Michael Tilson Thomas
Michael Tilson Thomas (via Wikimedia Commons)

The hummer. The foot-tapper. The whisperer. They’re the bane of live classical music performance. Once, at a New York Philharmonic performance, the college-age couple directly in front of me started making out when the lights dimmed. They kept at it vigorously for the entire duration of the Barber Violin Concerto. Behavior this unexpected in Avery Fisher Hall might even have been amusing—but the two of them were moving around so much that we folks behind them couldn’t see the soloist, Gil Shaham.

If you think bad behavior is hard on the audience, consider the performers.

Recently in Miami, conductor Michael Tilson Thomas made headlines when he reportedly ejected a mother and her 7-year-old daughter from a concert of the New World Symphony.

Eyewitnesses claim that the little girl had been watching a movie on an iPad in her mother’s lap in the middle of the front row when Tilson Thomas halted the performance and told them to leave. In an interview on WQXR radio, Tilson Thomas insisted that the child was distracting him from where he stood on the podium. Worried that she would erupt during a delicate cello solo in the next movement, he asked them to relocate to the side of the theater. The mother abruptly stood and left the hall, to scattered applause from other audience members.

The incident prompted hot debate on classical music sites: did the conductor overreact? Was the mom at fault for buying front row seats? Should ushers have foreseen the problem and acted preemptively? At what age should children be permitted in a concert hall—if ever?

Antsy kids are bad enough, but what about people hacking and hemming their way through the quiet movements? Last year Tilson Thomas got in trouble with the press for lobbing handfuls of cough drops at a phlegmy audience during a performance of Mahler’s 9th Symphony with the Chicago Symphony.

And, of course, there’s the constant drama of the beeping beeping gadgets. In 2012 New York Philharmonic conductor Alan Gilbert famously stopped a performance of Mahler 9 after an iPhone marimba ringtone interrupted the last movement. “You have a phone. Fine, we’ll wait.” The disgraced patron, a lifelong classical music lover who didn’t realize an alarm had been set on his new iPhone, was mortified after being excoriated both in public and in the national media.

Isn’t it possible for a person to cough with the lips closed, and thus make a minimum of noise? The beautiful, quiet passages of the Pastoral Symphony were, in my opinion, spoilt by the constant interruptions…–Walter L. Groves, The Musical Times, May, 1931

It’s tempting to rail on and on about chuckleheads who wreck musical performances for everyone. But sometimes that chucklehead is you. One day, out of the blue, your throat will start to tickle during the pianissimo and your chest will explode in a spasm of coughs. If you go to enough concerts, the odds are one day it’ll be your phone going off during the quiet passage. It happens to everyone. And if everyone stays home out of terror of disrupting the music, there won’t be live music any more.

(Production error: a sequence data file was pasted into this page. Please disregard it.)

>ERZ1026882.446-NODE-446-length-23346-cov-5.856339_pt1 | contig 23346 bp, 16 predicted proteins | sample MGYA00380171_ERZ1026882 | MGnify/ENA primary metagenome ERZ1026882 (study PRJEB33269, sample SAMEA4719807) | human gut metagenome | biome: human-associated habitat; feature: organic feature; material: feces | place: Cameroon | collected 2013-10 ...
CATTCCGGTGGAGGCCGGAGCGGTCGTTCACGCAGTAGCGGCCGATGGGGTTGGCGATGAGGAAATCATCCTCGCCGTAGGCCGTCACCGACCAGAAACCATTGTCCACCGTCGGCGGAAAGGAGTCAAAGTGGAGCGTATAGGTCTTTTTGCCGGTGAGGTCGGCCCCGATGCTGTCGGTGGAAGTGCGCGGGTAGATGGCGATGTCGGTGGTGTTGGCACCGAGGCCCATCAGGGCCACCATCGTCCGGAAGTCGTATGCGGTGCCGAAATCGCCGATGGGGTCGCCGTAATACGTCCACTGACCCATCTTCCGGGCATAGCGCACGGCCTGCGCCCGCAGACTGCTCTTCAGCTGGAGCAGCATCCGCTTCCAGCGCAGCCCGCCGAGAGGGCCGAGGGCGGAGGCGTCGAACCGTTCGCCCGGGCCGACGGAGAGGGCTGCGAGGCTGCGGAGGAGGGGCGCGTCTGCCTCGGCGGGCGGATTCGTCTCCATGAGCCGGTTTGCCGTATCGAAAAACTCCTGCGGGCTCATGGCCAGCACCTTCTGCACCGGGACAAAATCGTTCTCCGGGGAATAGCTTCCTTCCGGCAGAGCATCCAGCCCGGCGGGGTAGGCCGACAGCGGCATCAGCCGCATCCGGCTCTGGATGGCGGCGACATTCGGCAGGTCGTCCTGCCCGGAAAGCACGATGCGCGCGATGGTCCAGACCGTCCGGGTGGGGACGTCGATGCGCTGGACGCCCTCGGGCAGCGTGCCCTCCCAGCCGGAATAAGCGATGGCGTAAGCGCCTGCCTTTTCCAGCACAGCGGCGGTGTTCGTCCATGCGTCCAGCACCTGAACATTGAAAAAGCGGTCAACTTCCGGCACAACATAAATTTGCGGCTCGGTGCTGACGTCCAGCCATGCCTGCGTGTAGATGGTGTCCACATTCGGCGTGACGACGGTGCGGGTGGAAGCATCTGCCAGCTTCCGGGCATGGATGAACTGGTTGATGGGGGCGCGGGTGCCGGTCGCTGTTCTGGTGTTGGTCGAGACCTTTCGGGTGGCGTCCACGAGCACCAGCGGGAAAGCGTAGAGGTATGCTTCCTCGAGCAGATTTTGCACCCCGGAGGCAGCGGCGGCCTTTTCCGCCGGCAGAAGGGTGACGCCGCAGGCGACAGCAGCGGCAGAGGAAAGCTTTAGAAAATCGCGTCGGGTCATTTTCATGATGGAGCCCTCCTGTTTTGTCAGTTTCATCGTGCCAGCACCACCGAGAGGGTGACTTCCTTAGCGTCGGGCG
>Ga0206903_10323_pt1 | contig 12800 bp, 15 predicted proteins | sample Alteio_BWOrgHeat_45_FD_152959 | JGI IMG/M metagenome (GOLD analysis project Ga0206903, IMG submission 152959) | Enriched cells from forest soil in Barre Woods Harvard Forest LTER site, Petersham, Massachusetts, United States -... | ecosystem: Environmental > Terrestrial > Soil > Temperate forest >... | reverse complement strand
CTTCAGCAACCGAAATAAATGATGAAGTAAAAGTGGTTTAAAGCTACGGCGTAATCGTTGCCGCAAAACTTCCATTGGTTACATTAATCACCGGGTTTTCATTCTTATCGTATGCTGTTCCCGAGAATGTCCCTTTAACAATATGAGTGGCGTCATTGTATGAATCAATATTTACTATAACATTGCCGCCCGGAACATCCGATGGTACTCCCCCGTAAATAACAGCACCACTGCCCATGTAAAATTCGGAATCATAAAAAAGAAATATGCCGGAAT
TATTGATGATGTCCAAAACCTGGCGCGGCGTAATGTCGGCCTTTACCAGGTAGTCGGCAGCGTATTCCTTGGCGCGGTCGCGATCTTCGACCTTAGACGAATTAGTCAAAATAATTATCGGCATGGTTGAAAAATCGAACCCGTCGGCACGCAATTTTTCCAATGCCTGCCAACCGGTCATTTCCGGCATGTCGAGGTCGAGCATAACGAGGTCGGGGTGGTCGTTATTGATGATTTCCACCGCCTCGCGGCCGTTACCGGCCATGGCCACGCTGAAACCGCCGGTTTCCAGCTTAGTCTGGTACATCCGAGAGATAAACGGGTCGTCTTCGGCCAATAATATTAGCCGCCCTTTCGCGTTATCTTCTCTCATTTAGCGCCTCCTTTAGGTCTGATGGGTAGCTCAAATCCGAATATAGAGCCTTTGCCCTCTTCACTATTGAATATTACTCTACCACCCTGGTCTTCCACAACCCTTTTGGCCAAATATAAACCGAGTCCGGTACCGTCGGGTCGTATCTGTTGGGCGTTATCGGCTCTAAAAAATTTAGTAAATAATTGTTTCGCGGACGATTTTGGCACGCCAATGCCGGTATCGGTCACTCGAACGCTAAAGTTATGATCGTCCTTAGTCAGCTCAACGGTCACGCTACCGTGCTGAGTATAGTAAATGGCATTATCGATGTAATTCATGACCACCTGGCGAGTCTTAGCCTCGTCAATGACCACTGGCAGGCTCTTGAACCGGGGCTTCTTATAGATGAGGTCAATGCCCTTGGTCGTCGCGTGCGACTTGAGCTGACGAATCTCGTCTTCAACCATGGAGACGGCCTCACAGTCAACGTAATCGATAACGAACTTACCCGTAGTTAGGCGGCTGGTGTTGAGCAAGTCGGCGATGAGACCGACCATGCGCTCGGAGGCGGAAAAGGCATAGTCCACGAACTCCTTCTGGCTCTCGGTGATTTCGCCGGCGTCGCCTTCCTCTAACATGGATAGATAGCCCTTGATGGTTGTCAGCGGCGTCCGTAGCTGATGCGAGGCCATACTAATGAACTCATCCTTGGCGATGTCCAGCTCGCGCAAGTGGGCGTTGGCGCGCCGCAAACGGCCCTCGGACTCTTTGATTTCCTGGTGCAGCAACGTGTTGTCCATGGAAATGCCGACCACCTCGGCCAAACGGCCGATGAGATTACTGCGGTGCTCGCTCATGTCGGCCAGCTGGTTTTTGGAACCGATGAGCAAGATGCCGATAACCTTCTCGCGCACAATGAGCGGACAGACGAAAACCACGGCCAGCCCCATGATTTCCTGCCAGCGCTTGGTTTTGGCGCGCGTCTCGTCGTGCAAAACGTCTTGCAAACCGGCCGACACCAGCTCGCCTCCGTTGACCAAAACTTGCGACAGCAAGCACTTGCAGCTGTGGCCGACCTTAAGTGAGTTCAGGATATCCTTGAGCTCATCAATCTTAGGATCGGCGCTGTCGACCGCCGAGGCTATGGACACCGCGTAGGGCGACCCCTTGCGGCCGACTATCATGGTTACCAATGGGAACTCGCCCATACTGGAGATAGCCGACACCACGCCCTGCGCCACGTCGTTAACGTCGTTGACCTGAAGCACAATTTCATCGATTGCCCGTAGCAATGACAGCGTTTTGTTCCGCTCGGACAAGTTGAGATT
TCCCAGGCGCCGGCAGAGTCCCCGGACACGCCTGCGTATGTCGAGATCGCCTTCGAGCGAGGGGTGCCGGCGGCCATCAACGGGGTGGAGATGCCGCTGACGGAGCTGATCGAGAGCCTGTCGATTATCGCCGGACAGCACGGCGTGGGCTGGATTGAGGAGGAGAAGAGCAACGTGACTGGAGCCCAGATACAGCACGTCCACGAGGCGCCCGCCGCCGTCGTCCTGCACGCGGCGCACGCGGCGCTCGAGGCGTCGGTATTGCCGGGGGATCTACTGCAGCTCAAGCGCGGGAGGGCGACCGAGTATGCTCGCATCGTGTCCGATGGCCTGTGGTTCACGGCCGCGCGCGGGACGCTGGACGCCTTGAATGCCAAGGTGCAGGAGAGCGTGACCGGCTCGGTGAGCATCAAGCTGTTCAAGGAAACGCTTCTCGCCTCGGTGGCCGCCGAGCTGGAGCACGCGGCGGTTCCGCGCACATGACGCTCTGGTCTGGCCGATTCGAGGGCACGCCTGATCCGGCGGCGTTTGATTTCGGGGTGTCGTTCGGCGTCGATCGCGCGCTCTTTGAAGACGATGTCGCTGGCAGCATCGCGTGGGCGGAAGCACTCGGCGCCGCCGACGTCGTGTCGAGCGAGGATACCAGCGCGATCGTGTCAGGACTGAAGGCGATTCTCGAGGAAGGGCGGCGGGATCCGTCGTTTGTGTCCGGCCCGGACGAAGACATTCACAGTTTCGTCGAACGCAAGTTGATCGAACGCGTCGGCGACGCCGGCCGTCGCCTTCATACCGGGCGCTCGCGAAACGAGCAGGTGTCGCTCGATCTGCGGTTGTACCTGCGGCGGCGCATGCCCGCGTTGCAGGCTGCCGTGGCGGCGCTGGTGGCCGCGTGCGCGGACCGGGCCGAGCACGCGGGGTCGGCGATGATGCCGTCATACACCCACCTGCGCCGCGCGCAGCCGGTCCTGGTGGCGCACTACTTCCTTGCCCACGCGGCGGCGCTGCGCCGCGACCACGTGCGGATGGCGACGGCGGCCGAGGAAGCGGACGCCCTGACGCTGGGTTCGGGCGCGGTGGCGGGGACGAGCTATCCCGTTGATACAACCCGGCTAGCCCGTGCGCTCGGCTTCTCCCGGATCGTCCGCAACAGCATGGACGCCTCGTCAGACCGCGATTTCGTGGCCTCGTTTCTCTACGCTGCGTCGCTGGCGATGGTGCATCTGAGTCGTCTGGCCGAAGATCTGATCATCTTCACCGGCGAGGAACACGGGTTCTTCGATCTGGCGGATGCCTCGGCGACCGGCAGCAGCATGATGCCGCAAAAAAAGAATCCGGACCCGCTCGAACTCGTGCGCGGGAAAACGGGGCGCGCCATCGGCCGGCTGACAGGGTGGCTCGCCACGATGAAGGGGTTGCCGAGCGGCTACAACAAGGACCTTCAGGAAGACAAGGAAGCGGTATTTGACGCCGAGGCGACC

In a 2010 essay on teaching children and adults how to behave in concerts, Boston University Music Professor Sandra Nicolucci urges performers and presenters to understand the concert experiences from the point of view of their audiences. “While we are fully aware of the work that has gone into concert preparation…our audiences experience only the end results of this long-term work. The audience’s experience is ‘in the moment’…”.

Niccoluci writes of cultivating audiences of children and parents through school concerts. Parents can go further by bringing their children to professional concerts when possible. Performers can do the future of classical music a solid by welcoming their presence. If their parents had taken them to concerts when they were kids, those college kids who were making out during Shaham’s performance would have understood the difference between a live performance and a night at the movies.

But if we shame them, or the embarrassed mother who brought her sleepy kid to the orchestra concert, or the humiliate guy with the new iPhone, will they ever come back?

 

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Music Educators Journal, Vol. 97, No. 1 (September 2010), pp. 37-43
Sage Publications, Inc. on behalf of MENC: The National Association for Music Education
The Musical Times, Vol. 72, No. 1059 (May 1, 1931), p. 448
Musical Times Publications Ltd.